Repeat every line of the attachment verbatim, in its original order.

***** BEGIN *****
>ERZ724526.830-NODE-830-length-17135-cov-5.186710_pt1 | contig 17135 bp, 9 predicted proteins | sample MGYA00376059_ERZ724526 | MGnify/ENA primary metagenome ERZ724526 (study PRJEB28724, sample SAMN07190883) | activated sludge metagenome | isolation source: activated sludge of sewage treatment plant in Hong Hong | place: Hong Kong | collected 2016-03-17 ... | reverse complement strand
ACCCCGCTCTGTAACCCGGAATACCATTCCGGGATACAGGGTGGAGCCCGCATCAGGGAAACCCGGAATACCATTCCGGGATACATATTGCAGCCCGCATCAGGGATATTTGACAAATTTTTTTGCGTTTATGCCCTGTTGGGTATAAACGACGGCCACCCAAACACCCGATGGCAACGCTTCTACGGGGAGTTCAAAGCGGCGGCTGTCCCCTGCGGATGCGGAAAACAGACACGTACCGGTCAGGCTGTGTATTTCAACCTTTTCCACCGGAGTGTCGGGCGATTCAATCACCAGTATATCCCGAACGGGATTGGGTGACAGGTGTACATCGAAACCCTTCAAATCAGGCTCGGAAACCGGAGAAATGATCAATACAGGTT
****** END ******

>ERZ724526.830-NODE-830-length-17135-cov-5.186710_pt1 | contig 17135 bp, 9 predicted proteins | sample MGYA00376059_ERZ724526 | MGnify/ENA primary metagenome ERZ724526 (study PRJEB28724, sample SAMN07190883) | activated sludge metagenome | isolation source: activated sludge of sewage treatment plant in Hong Hong | place: Hong Kong | collected 2016-03-17 ... | reverse complement strand
ACCCCGCTCTGTAACCCGGAATACCATTCCGGGATACAGGGTGGAGCCCGCATCAGGGAAACCCGGAATACCATTCCGGGATACATATTGCAGCCCGCATCAGGGATATTTGACAAATTTTTTTGCGTTTATGCCCTGTTGGGTATAAACGACGGCCACCCAAACACCCGATGGCAACGCTTCTACGGGGAGTTCAAAGCGGCGGCTGTCCCCTGCGGATGCGGAAAACAGACACGTACCGGTCAGGCTGTGTATTTCAACCTTTTCCACCGGAGTGTCGGGCGATTCAATCACCAGTATATCCCGAACGGGATTGGGTGACAGGTGTACATCGAAACCCTTCAAATCAGGCTCGGAAACCGGAGAAATGATCAATACAGGTT